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Should You Be Concerned About BIA-ALCL?

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Woman shielding her breasts with a concerned expression.
In 2011, reports began to surface about a potential extremely rare link between breast implants and anaplastic large-cell lymphoma (ALCL). These concerns increased since then with the identification of other cases worldwide. With the increasing numbers and patterns emerging, a better and clearer understanding regarding this relationship has emerged.

In July 2019, the FDA distributed a press release urging Allergan™—one of the primary manufacturers of breast implants—to recall certain models of textured implants. Allergan™ responded to this notice by announcing a worldwide recall of their BIOCELL® textured implants.

What Is Breast Implant-associated Anaplastic Large-cell Lymphoma (BIA-ALCL)?

BIA-ALCL is a very rare cancer of the immune system but it is NOT breast cancer. It is a form of non-Hodgkin’s lymphoma that develops in the scar tissue around the implant. This disease has been seen with both saline and silicone textured implants but NEVER with smooth-surfaced breast implants.

As this is a very important point, it bears repeating: There is no link between smooth surfaced breast implants and BIA-ALCL.

It has been theorized that the texturing on the surface of the implants may stimulate some type of inflammation, ultimately leading to this disease rarely. Interestingly, some proprietary surfaced texturing has been associated with a far higher rate of this disease compared to other configurations and is believed that part of the reason for this is that textured implants cause inflammation that smooth implants.

What Are the Symptoms of BIA-ALCL?

The presence of one or more of these above symptoms does not mean in any way that one has BIA-ALCL. These issues are quite common and can be related to so many other benign issues. Virtually all of the time, there will be another explanation for their presence.

What Is the Treatment for BIA-ALCL?

Even though BIA-ALCL is cancer, it is very treatable, especially when it is diagnosed early on. The recommended treatment for it consists of a total capsulectomy (removal of the scar tissue around the implant) and implant removal (explantation). When discovered early, no further treatment is usually necessary. In more advanced situations, chemotherapy or radiation may be required.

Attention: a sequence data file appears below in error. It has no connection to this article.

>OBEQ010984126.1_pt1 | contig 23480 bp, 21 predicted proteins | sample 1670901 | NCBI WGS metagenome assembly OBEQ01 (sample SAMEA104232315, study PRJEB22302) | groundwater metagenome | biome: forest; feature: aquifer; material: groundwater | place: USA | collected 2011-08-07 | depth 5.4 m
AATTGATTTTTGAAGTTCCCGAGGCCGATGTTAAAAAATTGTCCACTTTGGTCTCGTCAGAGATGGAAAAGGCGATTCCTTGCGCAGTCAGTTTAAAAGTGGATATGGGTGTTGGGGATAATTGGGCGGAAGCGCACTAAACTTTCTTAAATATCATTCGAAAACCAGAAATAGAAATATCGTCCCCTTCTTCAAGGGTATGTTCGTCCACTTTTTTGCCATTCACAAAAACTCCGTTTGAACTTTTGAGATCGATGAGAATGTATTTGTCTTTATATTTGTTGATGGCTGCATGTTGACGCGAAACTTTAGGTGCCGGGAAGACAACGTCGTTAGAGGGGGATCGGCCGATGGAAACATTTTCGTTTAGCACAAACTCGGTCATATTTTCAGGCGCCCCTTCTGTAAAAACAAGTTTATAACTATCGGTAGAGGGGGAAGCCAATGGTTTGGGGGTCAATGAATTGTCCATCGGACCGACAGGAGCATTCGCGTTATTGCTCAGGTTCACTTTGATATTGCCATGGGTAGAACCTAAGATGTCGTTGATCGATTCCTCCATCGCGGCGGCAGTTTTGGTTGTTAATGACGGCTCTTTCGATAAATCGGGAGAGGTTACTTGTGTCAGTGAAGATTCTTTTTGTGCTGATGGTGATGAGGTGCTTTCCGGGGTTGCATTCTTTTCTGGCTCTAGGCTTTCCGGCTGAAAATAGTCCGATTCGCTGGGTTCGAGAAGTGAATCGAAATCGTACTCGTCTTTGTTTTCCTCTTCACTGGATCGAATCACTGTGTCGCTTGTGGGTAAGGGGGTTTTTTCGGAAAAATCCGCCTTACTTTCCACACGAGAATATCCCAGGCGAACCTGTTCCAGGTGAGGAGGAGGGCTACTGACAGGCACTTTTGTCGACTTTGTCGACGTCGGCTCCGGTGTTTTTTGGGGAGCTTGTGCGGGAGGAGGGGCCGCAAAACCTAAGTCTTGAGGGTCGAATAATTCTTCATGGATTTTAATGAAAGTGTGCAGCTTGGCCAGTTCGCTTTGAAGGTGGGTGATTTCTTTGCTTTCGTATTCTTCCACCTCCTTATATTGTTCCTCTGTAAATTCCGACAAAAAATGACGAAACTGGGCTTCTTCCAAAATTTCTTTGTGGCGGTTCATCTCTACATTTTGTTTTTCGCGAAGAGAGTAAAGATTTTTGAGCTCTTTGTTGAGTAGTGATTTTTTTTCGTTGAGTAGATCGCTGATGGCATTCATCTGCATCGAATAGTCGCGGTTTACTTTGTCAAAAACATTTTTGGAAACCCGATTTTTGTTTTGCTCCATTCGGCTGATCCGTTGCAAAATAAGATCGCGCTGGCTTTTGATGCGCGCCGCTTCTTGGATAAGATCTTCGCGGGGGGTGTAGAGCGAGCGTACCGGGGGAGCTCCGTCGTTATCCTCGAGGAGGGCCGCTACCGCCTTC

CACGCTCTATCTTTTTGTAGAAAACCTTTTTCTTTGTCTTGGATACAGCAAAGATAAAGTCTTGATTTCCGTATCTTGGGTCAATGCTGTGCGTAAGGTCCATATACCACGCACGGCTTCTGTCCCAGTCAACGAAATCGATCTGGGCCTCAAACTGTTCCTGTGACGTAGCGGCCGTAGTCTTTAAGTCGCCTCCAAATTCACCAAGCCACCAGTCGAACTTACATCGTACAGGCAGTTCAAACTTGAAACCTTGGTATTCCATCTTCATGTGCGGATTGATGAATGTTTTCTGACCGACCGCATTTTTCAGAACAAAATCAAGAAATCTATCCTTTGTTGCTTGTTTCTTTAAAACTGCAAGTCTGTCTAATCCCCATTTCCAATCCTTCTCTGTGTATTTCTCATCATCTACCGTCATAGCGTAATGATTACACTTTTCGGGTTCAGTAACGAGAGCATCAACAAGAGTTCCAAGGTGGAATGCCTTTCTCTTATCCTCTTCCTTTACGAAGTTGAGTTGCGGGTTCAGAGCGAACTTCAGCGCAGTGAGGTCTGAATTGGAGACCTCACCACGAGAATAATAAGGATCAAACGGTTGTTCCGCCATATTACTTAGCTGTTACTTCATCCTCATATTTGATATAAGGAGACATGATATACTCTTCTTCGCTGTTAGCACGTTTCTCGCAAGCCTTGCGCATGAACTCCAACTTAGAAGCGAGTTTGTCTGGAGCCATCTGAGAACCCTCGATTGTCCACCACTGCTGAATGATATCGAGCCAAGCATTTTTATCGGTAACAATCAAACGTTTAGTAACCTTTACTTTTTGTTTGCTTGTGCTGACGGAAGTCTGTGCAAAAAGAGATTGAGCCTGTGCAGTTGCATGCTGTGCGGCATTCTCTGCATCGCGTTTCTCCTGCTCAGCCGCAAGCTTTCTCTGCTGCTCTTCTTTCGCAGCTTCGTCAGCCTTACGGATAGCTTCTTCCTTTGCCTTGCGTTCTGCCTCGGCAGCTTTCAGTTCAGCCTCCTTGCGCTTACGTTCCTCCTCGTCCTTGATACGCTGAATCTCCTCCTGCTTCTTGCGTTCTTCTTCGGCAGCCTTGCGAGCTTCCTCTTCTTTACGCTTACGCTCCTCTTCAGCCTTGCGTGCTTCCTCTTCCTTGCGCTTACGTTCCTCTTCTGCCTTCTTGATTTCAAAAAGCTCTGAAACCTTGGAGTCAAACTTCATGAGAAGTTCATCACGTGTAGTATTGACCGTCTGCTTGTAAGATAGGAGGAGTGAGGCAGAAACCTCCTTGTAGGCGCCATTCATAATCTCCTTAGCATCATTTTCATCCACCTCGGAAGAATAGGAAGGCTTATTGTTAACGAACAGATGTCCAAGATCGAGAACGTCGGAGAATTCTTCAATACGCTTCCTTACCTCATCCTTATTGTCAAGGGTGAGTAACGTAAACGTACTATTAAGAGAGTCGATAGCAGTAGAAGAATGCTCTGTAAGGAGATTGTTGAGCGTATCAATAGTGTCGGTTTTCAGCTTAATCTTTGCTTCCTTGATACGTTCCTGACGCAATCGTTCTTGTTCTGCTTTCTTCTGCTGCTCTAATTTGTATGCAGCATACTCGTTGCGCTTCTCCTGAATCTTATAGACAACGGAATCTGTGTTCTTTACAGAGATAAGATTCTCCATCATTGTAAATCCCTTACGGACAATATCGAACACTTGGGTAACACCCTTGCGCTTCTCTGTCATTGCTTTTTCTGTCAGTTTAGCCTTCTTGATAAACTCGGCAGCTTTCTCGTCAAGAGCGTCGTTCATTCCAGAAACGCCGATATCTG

Is BIA-ALCL Common?

Presently, it is still somewhat difficult to precisely determine the risk of developing BIA-ALCL though some general numbers have been conjectured based on present data. A commonly quoted risk of developing BIA-ALCL is one of every 30,000 women who have textured-surface breast implants though others have found even lower numbers (lower risk).

It is also relevant to know that over the last many years, the use of textured surfaced implants by most plastic surgeons was not that common and might have been less than 5% of all implantations.

Any way you look at this, the risk for developing this disease is EXTREMELY rare.

Should I Remove My Textured Implants?

Due to the publicity associated with BIA-ALCL, some women with textured implants have been considering breast implant revision or removal to possibly eliminate their risk of developing this disease. It is important to realize that even though explantation and capsulectomy (the “treatment”) are very safe procedures, there still are attendant risks as with any surgical procedure, and this has to be weighed against the rare risk of developing BIA-ALCL.

Most plastic surgeons, as well as the FDA, suggest that only women who are experiencing general complications related to their implants consider undergoing this surgery. If you are pleased with the aesthetic appearance of your breasts and are not experiencing any untoward issues, it may be just quite reasonable to do nothing but routine monitoring of your breasts. Again, this is an individual decision, so if you have a lot of anxiety related to all of this then perhaps treatment may be a good choice.

What Are My Options?

“Prophylactic treatment” for those women with textured surfaced breast implants or a history of them typically would consist of bilateral explantation and capsulectomies. If this is a consideration of yours or if you want to learn more about this issue and discuss your options, you can schedule a consultation with Dr. Turkeltaub by contacting his office at (480) 451-3000 or by filling out our online contact form.

Dr. Turkeltaub performs breast augmentations, breast revisions including capsulectomies, and breast lift surgery for patients in the Scottsdale and Phoenix metropolitan area.